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Bus lanes crackdown 'needs to be flexible'


More than 1,000 fines have been issued to drivers using city centre bus lanes late at night or early in the morning when few services are actually running.

Earlier this week, the city council revealed nearly 19,243 drivers were fined for straying into bus-only zones in Charles Street and Causeway Lane, Leicester, from July to the end of October.

Yesterday, it said 1,418 – 7.4 per cent of the total penalties – were issued between 11pm and 6am, when most buses are not running in the city centre.

The lanes were installed to try to stop buses getting caught up in city centre traffic, but now there have been calls to rethink the 24-hour enforcement.

A handful of drivers have contacted the Mercury to point out they have been caught late at night or in the early hours when public transport is not running.

City mayor Sir Peter Soulsby has commissioned a council scrutiny commission to review the round-the-clock enforcement but stressed he felt it was the best way to avoid confusing motorists.

He said: "In other cities, bus lanes are not enforced 24 hours a day and I would like to see what their experiences are.

"My own feelings are that a bus lane should be a bus lane at all times. That way it is always clear to drivers.

"If people are deliberately breaking the rules, they deserve to be fined, but I have asked officers to look again at the signage to make sure it is totally clear."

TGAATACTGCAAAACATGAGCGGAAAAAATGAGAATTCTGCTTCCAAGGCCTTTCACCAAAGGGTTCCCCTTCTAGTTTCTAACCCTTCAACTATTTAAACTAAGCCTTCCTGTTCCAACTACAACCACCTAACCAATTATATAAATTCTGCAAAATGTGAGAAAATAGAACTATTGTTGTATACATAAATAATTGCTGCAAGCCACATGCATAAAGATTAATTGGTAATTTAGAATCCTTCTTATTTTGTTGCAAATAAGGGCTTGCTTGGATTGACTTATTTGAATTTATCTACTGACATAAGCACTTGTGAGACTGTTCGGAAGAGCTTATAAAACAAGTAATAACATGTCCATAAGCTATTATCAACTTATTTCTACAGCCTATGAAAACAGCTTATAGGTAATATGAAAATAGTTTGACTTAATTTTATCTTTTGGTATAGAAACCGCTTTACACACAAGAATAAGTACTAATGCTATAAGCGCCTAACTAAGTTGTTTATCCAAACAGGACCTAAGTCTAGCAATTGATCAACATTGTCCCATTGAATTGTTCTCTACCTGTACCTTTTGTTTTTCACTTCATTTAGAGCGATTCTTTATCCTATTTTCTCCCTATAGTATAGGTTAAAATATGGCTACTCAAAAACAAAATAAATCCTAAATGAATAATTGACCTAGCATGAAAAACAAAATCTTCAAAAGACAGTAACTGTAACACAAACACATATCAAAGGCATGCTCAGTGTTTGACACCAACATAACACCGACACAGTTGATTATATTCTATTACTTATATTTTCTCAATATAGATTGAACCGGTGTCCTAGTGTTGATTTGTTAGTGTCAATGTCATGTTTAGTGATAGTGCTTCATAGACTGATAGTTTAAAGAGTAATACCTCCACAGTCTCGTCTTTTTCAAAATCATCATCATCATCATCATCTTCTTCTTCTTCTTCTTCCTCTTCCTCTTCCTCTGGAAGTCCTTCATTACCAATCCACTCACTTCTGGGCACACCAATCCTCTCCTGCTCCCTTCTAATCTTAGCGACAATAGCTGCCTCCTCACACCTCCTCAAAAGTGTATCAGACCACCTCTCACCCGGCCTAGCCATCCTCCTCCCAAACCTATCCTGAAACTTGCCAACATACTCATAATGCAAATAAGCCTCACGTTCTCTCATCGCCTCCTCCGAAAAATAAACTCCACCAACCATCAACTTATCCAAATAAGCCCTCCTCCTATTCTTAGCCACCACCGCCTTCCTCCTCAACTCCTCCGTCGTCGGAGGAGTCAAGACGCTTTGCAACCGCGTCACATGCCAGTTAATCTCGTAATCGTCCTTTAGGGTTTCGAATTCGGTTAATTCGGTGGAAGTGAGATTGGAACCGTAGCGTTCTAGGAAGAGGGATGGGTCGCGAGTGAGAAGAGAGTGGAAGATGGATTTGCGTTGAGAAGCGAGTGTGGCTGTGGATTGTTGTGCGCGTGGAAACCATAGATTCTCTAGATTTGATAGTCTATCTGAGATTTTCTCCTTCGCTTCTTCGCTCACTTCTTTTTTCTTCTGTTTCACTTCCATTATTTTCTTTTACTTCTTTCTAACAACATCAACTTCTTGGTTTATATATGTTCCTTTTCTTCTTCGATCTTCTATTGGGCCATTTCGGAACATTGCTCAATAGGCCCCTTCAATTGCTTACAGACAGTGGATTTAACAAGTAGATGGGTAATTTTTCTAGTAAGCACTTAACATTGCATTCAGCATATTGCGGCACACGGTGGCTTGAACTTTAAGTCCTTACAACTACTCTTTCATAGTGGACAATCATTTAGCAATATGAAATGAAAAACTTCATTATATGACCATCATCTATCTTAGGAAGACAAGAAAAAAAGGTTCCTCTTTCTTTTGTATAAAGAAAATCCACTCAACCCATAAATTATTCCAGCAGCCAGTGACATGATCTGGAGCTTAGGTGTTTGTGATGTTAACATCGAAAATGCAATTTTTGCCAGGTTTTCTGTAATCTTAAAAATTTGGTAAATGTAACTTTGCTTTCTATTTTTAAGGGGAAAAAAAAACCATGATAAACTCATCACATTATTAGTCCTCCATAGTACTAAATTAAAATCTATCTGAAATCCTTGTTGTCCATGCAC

Liberal Democrat Councillor Nigel Porter, who sits on the scrutiny commission, said: "I think the council needs to be flexible with its enforcement.

"The fact that so many people continue to get caught suggests the enforcement is not having the desired effect.

"That desired effect is to free up buses but we are fining people when buses are not even on the roads."

Roy Rollings, assistant manager of Pillings Lock Marina, at Quorn, said his staff were driving back from a Christmas party at 12.34am on December 18 when a fine was issued on Charles Street.

He said: "At the time, the weather was awful.

"Driving rain meant the signs could not be seen, or not specifically identified among the various other signs littered around the streets.

"The company spent in excess of £800 on the event in Leicester.

"It is a shame that when valuable custom is brought to the city, people are issued with penalty notices.

"I do not see why any restriction should be on a bus lane at 12.34am at night.

"There were no buses running."

The scrutiny commission will carry out its review in the coming months and make recommendation the city mayor.

Overall, the council has collected nearly £450,000 in fines, which it says will be pumped back into public transport schemes.

Bus lanes crackdown 'needs to be flexible'

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